~~//
post #7 of 17
TOG
Just a little bit of clarification?
I wonder if your instructor is not so much trying to get you to "stand tall" at the beginning of the turn. This will waste a lot of energy if you "stand up" at the turn initiation. The constant movement makes more sense and perhaps he was trying to get you to get on edge earlier and extend through the belly of the turn and allow some active compression as you leave the belly of the turn. This "full range of motion" will give you the room to move with the terrain and not "use up" all your range.
It will also keep your skis in contact with the snow more if you continue to move down hill (downhill sport don't move up hill with your CM) your feet will cross-under your CM to the next turn. This will also create rounder turns and not banana shaped turns and less skidding at the end of the turns. (This was my first problem to fix with my instructor Lyle at the canyons in January) and part of my path to reaching short turns..

Just some thoughts.<FONT size="1">

[This message has been edited by dchan (edited April 25, 2001).]</FONT>
post #8 of 17
Thanks Pierre Eh
Now all I's gots to do is decide if I want to take the time to pursue the instructor/psia route or just keep having fun and keep learning. Maybe if the company I work for goes public? Took you three years?
post #9 of 17
You see d-chan, I'm not the only one who says these things to you. One thing to keep in mind, the BEST instructors never stop learning!

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Be Braver in your body, or your luck will leave you. DH Lawrence
post #10 of 17
Thread Starter 
Pierre eh!,

Yes the instructor said the excact same thing about moving downhill or into the new turn before the skis cross the fall line. I should have been more precise in my post. (instructor was an examiner btw).

Just so I have this clear though. Let's say we can "rewind" your banana turn to just before your feet slipped out. If you had hurled your body downhill into the the next turn before that slip point would the "slip" not have occurred? Or is it still a matter of flex, leg strength?

dchan,
You can start right away and still "learn and have fun". The three years for Pierre eh! is for level 3. He was teaching that whole time.
One advantage is you can take clinics to improve you skiing, teaching. They're usually pretty cheap, like $40/day with ticket.
cheers
post #11 of 17
A truly fun thing to do is let the turn keep going until you are going somewhat uphill, then quickly move your CM across the skis into the next turn. This almost doubles your "hang time".
post #12 of 17
Tog: The transition from one turn to the next MAY involve an extension. It also could involve a relaxation or even a retraction. The goal is to have the CM moving forward toward downhill without one ski or the other being dominant at that moment. I try to feel an equal amount of pressure on the bottoms of my feet, and I usually try to feel an equal amount of LIGHT pressure because I try to make this point one of being as relaxed as possible. I'm shooting for CM momentum to move the CM toward downhill rather than some muscular tensioning. But I'm old and need to conserve stamina!!!!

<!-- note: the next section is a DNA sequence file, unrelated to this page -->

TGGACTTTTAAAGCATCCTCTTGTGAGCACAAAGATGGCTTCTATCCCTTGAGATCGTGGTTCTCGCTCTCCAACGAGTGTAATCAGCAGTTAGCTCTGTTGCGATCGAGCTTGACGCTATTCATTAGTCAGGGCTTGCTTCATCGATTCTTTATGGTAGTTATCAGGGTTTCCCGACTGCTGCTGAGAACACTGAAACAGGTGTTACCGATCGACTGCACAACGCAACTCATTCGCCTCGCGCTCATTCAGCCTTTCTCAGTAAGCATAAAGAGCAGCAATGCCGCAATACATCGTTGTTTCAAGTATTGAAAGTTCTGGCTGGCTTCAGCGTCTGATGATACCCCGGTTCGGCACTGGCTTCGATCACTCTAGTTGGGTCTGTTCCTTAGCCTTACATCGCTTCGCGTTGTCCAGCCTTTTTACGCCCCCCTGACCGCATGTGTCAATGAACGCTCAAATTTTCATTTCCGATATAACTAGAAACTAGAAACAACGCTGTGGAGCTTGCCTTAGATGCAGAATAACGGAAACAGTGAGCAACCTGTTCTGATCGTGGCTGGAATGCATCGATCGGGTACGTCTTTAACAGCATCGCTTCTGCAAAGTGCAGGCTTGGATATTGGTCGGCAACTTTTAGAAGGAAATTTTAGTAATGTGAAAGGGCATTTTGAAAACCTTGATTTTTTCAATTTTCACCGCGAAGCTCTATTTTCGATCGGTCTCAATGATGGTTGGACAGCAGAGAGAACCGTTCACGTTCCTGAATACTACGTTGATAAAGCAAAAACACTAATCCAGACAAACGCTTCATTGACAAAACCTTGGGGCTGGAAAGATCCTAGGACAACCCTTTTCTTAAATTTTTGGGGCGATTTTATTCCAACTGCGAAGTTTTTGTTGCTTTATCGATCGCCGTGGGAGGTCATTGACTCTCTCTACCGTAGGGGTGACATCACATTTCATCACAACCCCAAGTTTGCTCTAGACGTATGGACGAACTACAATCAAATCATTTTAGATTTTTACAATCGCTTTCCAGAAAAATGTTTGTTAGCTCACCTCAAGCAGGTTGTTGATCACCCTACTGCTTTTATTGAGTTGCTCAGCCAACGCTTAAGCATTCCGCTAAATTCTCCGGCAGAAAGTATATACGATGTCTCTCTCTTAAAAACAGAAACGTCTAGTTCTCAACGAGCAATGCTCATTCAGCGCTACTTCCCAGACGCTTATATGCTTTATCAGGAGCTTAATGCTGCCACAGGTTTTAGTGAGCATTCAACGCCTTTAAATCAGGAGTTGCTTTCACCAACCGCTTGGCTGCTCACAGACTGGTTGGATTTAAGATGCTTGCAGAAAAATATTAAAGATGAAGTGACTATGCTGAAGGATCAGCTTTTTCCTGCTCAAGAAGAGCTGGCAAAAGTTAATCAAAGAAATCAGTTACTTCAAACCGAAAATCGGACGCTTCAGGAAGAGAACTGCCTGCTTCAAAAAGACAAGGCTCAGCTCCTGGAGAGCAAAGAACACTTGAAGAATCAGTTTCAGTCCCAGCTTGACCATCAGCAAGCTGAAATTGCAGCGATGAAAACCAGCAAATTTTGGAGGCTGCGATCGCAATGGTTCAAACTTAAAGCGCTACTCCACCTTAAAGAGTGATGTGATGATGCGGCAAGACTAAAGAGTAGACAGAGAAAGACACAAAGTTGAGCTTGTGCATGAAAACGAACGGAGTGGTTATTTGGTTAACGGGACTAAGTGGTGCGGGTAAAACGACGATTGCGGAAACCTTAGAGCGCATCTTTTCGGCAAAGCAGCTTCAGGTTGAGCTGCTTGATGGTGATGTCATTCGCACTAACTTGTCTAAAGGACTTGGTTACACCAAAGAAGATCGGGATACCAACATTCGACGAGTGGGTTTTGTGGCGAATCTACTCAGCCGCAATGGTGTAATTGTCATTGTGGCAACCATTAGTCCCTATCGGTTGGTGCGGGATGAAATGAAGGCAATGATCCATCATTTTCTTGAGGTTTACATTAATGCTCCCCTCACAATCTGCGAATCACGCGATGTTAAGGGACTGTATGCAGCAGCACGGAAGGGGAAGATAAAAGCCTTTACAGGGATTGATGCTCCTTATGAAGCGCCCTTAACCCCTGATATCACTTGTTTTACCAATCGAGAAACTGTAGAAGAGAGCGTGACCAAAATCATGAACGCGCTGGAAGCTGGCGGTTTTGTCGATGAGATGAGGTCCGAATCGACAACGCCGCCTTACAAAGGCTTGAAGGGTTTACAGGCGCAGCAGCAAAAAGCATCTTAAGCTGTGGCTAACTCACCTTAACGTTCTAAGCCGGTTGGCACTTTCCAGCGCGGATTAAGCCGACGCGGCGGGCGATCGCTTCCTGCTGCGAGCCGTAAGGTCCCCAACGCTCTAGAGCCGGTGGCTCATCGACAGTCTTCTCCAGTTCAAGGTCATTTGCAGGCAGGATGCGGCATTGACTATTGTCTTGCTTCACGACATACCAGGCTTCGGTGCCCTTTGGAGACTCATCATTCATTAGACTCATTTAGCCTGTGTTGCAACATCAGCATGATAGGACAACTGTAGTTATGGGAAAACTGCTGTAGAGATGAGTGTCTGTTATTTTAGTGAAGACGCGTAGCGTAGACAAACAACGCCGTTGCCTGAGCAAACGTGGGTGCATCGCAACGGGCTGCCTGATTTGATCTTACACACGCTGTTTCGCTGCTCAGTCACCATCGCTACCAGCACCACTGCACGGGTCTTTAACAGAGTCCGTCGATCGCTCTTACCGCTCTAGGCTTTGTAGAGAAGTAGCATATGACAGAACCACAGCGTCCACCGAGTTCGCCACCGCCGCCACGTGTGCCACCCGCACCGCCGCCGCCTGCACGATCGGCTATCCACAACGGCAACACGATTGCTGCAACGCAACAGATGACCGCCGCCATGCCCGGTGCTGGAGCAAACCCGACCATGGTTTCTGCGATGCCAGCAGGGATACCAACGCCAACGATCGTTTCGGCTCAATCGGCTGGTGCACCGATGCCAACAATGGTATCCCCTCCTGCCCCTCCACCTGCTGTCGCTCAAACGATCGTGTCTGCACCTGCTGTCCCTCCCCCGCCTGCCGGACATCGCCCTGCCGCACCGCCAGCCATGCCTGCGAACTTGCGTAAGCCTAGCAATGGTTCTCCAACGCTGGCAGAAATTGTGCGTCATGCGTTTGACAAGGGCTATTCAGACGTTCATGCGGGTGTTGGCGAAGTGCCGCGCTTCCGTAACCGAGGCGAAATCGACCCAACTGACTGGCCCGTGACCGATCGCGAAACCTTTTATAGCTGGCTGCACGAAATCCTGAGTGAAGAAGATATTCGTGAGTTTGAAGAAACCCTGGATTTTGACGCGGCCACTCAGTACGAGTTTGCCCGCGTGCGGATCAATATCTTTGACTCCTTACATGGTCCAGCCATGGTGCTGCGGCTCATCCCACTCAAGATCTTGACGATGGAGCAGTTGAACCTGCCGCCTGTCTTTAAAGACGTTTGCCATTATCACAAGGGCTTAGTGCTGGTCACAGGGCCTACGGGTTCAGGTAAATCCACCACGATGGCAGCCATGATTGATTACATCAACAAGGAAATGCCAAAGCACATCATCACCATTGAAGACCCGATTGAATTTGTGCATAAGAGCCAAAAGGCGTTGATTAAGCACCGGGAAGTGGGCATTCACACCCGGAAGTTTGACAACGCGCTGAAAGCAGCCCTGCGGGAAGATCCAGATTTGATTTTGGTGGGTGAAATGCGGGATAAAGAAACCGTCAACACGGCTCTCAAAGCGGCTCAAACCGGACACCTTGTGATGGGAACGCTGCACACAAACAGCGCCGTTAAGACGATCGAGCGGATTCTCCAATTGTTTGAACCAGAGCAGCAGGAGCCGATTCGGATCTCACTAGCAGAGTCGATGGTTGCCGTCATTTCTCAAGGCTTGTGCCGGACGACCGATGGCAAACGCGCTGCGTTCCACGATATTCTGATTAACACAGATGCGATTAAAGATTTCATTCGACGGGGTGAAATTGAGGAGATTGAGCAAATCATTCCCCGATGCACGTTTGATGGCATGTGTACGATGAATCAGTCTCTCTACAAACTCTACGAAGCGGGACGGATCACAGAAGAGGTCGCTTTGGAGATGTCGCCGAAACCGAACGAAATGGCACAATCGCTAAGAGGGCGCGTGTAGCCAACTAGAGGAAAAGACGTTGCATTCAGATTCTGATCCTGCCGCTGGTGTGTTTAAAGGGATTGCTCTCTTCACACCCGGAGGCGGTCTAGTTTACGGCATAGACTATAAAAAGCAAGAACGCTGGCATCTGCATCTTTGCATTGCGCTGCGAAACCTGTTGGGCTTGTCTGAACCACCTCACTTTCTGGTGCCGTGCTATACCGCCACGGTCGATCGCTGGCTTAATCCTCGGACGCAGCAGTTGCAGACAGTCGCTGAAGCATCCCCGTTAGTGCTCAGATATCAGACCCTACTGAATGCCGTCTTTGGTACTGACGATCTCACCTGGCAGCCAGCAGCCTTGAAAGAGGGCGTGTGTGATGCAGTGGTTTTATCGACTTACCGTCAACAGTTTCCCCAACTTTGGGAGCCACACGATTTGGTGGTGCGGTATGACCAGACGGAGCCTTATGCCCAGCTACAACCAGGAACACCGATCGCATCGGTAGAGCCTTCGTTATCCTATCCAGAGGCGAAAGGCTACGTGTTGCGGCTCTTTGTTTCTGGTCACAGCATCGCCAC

post #13 of 17
Thread Starter 
Kneale,
This weekend I tried your technique of feeling equal weight on both feet during the transition. I like it, it worked well in the wet clumpy snow.
post #14 of 17
Great, Tog. Did you make an equalizing move (like extending or retracting with both legs equally) or just try to feel for the equally weighted moment?

I spent the weekend trying to find some way to sit comfortably after having a large lump surgically removed from one "cheek" last week :~).
post #15 of 17
Thread Starter 
I was most conscious of it while extending with both legs. Sometimes the extension was really just relaxing and letting the feet go out.
I was attempting also to move my body downhill into the new turn before crossing the fall line. It's such an interesting but odd feeling to move your body forward while the skis are going about their business out to the side. For a brief moment if feels as if your just out there unsupported. ("Hey! what the hell are you doing out here!? Shouldn't you be back over there with the skis?") It's definitely a little bit of a leap of faith that it will all work out.

I think it's similar to begining skiers doing a steeper pitch where they're very uncomfortable. You try to tell them to relax that downhill leg and let themselves come around and down. "I promise your ski will hold you!" They don't believe it will work though until they've done it a few times.

I'm not sure I understand how a "retraction" at the begining of the turn fits in though.
post #16 of 17
"...don't want a pickle, just want to ride my motorsickle,"

If you've driven a motorcycle you'd recognise that to turn left you actually turn the wheel to the right. It doesn't seem very logical but a quick small adjustment to the right lays the bike down in an angle to the left with NO work needed to lean your bodys mass over to that side. Now the bike and you are in the right position to bank merrily around a nice long corner, even with the wheel straight. To straighten out and bank now to the right, all you need is a little flick of the wrist (oversteer to the left) and the bike magically passes under you without ANY other body movement needed, and locks you into a long bank to the right.

People here don't seem to like this "banana peel" effect but, myself, I just look at this as the natural result of an effective 'oversteer'. All you need to do now is LET the wheels keep going under you until they engage in the new bank turn.

'Course, it makes it infinately harder to do this if you've let go of the handle bars and are slipping off the back of the bike...
post #17 of 17
Cheap seats
Very good analogy.